Should the kinetic energy exceed the work done?

    The question states ignore all forces and assume the acceleration is constant. So 451 J seems excessive

    I get the acceleration to equal 12.551 m/s (constant) and velocity at 11.547 @ .92 seconds

    Using k=1/2*m*v^2

    .5*6*11.547^2=399.99 J

    Then use V=at to get the velocity to use at different times I.e 0.1, 0.2 to plot the graph

    This KE
     
  9. Jan 8, 2012 #8

    Simon Bridge

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    EK gained should not exceed the work done, no.
    But your re-calc'ed EK is 399.99J and the work done is Fd=400J so you are fine.
    The difference is lost to friction with the surface - but that's a very very slippery surface!

    Check your working:
    ... a distance of 5m in 0.92 seconds - constant acceleration.

    a=2d/t2 = 10/(0.92)2 = 11.815ms-2

    ... that looks better.
    I think you used work to compute acceleration - but you forgot friction (only air resistance was ruled out.)

    v=at will give you EK vs t data - correct.

    v2=2ad will give you EK vs d data
     
  10. Jan 8, 2012 #9
    That makes sense,

    I now get KE = 354.442 J at 0.92 seconds (v=at)

    And..

    KE=177.22 J at 5 meters (v^2=ad)
     
  11. Jan 8, 2012 #10

    Simon Bridge

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    But you have 5m at 0.92s... so they can't both be right?!
    Which one is correct?
     
  12. Jan 8, 2012 #11
    Pardon my mistake...

    I calculated v^2=ad when I should have used v^2=2ad

    Giving 354.442 J

    Then use the (d) at 1, 2, 3 m etc and implement them into the equation to get my graph points..

    Does 354.442 J seem like it will be the correct answer?
     
  13. Jan 8, 2012 #12

    Simon Bridge

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    Well if you look at it, it is less than the work, which is good.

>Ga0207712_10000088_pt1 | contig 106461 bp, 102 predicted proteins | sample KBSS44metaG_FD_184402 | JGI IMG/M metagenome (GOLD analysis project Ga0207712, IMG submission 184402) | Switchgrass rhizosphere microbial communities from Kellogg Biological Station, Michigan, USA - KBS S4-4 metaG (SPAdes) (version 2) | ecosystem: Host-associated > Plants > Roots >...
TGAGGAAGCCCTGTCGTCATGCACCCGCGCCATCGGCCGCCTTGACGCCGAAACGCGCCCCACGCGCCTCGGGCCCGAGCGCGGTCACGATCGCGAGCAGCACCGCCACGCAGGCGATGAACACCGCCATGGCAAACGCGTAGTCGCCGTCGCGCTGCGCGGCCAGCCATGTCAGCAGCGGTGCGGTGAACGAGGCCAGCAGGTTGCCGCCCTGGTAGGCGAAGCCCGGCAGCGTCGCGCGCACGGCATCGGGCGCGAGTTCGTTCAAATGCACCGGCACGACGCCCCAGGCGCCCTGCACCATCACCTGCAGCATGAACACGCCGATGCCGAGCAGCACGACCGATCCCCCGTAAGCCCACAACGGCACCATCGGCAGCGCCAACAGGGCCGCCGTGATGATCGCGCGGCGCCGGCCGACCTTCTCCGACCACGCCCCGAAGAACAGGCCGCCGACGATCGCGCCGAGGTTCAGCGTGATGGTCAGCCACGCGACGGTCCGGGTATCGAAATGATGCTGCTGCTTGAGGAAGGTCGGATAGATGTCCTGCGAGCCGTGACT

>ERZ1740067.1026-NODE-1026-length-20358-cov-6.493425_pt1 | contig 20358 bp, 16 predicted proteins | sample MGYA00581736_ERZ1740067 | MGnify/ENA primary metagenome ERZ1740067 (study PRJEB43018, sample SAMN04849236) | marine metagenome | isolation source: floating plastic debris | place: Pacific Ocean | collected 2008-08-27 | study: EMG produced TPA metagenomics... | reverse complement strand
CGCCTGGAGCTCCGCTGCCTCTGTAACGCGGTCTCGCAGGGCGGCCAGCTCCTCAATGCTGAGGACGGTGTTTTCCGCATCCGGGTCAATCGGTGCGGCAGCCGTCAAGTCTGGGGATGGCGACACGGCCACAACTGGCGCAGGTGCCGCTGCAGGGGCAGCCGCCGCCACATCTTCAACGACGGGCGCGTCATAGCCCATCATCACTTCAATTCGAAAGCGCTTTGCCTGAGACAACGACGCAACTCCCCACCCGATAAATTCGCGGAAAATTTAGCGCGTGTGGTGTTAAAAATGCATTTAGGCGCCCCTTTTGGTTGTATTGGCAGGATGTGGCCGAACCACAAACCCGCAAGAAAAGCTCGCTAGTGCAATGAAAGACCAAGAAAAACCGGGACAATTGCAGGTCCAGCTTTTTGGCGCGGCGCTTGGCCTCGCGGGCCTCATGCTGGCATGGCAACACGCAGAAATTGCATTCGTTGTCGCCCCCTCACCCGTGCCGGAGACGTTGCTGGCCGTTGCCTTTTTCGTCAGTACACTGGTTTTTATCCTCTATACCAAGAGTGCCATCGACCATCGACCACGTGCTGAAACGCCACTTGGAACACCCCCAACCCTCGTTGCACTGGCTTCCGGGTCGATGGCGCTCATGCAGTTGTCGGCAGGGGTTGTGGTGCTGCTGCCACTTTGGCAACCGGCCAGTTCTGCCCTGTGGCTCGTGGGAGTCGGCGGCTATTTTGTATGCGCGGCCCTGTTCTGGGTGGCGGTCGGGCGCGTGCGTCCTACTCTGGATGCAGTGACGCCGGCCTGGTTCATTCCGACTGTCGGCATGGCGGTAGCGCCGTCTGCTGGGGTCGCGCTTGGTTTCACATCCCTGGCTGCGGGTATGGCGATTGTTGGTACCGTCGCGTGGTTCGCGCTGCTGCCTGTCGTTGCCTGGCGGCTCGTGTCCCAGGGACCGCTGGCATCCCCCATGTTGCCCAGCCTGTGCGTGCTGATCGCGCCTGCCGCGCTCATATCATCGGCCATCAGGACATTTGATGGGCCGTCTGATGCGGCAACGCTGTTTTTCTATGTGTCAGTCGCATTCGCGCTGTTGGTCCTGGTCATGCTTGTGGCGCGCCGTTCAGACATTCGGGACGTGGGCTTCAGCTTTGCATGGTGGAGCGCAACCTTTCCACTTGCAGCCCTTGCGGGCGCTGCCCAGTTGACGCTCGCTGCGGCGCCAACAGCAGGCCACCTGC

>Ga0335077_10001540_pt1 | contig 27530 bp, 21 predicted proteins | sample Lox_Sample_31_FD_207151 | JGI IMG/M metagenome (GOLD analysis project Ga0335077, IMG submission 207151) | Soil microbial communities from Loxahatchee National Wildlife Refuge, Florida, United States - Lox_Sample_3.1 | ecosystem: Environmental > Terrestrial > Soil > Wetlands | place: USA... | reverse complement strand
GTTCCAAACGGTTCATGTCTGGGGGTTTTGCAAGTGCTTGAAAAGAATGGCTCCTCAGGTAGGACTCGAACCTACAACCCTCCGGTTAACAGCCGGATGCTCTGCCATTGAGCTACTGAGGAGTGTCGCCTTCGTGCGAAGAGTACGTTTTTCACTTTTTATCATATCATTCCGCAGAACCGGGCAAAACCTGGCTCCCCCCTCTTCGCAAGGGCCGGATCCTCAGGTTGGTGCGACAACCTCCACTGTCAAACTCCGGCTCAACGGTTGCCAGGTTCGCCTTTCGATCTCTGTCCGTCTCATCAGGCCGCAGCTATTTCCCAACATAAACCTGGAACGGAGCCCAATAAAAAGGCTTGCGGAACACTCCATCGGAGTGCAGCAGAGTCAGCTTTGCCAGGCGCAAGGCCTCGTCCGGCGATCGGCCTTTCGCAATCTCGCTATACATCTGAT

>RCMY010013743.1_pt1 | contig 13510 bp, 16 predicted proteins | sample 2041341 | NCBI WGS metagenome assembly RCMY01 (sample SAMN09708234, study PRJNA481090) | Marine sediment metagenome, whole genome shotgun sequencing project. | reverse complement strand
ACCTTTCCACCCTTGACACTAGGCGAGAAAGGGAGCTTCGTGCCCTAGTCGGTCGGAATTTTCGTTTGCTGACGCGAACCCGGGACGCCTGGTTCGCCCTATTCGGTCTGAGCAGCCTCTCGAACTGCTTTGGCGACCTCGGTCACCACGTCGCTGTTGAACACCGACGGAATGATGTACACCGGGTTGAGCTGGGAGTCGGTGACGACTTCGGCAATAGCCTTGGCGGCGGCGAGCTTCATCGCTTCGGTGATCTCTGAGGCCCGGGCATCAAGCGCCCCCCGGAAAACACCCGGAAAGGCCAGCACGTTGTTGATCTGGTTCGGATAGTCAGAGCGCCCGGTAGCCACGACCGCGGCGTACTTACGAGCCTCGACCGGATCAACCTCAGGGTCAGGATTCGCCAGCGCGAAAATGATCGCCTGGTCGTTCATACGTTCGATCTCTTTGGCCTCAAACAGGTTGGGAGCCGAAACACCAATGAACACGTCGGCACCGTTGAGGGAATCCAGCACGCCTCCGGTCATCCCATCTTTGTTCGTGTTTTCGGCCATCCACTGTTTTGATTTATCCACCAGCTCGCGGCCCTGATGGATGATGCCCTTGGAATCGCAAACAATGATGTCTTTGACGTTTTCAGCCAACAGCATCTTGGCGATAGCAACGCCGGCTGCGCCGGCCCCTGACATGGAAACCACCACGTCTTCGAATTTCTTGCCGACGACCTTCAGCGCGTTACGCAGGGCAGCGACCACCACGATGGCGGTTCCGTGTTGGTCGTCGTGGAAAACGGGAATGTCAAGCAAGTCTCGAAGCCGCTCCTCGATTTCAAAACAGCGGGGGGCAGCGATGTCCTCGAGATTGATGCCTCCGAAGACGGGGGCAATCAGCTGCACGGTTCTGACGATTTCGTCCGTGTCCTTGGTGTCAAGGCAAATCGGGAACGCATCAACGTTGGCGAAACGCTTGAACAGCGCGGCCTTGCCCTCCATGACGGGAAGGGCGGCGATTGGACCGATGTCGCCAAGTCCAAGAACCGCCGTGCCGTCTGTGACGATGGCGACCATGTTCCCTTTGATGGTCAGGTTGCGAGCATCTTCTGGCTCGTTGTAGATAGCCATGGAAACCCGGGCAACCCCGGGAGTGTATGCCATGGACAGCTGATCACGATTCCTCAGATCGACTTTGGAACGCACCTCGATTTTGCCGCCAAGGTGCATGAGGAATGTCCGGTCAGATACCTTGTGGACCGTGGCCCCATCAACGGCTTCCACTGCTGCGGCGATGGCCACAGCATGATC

The difference is the energy lost to friction.

    Also you did it two different ways and got the same answer.
    Which should give you confidence.

    Use points closer together. I use gnu octave:

    Code (Text):
    a=11.19;
    m=6;

    t=0:0.02:0.92; %prepares 46 points
    d=0:0.125:5; %prepares 40 points

    Et=0.5*m*(a*t).^2;
    Ed=m*a*d;

    subplot(2,1,1)
    fplot(t,Et)
    title{"Kinetic Energy vs time"}

    subplot(2,1,2)
    fplot(d,Et)
    title("Kinetic energy vs distance")
     
  14. Jan 8, 2012 #13
    Thanks for the great help Simon,I'll get on with them graphs
     
  15. Jan 8, 2012 #14
    Calculate the coefficient of friction between the mass and the surface

    a = 11.815 m/s2

    Fn = m*a Difference between 80N and the friction Ff

    m*a = 6*11.815 = 70.89 N

    Ff = 80 – 70.89 = 9.11 N

    Ff = mu*m*g

    mu = Ff / (m*g)

    9.11/(6*9.81)= 0.154
     
  16. Jan 8, 2012 #15

    Simon Bridge

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    Using conservation of energy is more elegant and gets you there faster:
    Total work is equal to the work done to accelerate the mass plus that done against friction. Thus, work against friction = 400-354.44=45.56J = Ff.d

    Thus Ff = 45.56/5 = 9.11N ... just the same.

    You're getting the hang of this :)
     
  17. Jan 12, 2012 #16
    so what do the graphs look like?
     
  18. Jan 21, 2013 #17
    Did anyone publish the plotted graphs for this..?
     
  19. Jan 31, 2013 #18
    How did you get acceleration to equal 12.551 m/s?

    Using w/md=a I got 13.33 m/s which ended up giving me 451.19J @ 0.92s which has already been pointed out to be too high a value for the KE. I can't see where I'm going wrong??
     
  20. Mar 20, 2013 #19
    Anyone got the solution to this question for calculating the acceleration as 12.551?
    Which formula was used.
     
  21. Mar 21, 2013 #20
    Anyone able to help with the correct acceleration formula for this problem, like Carlo, i used newtons second law which ended up giving me 451.19J, more than the work done value so incorrect.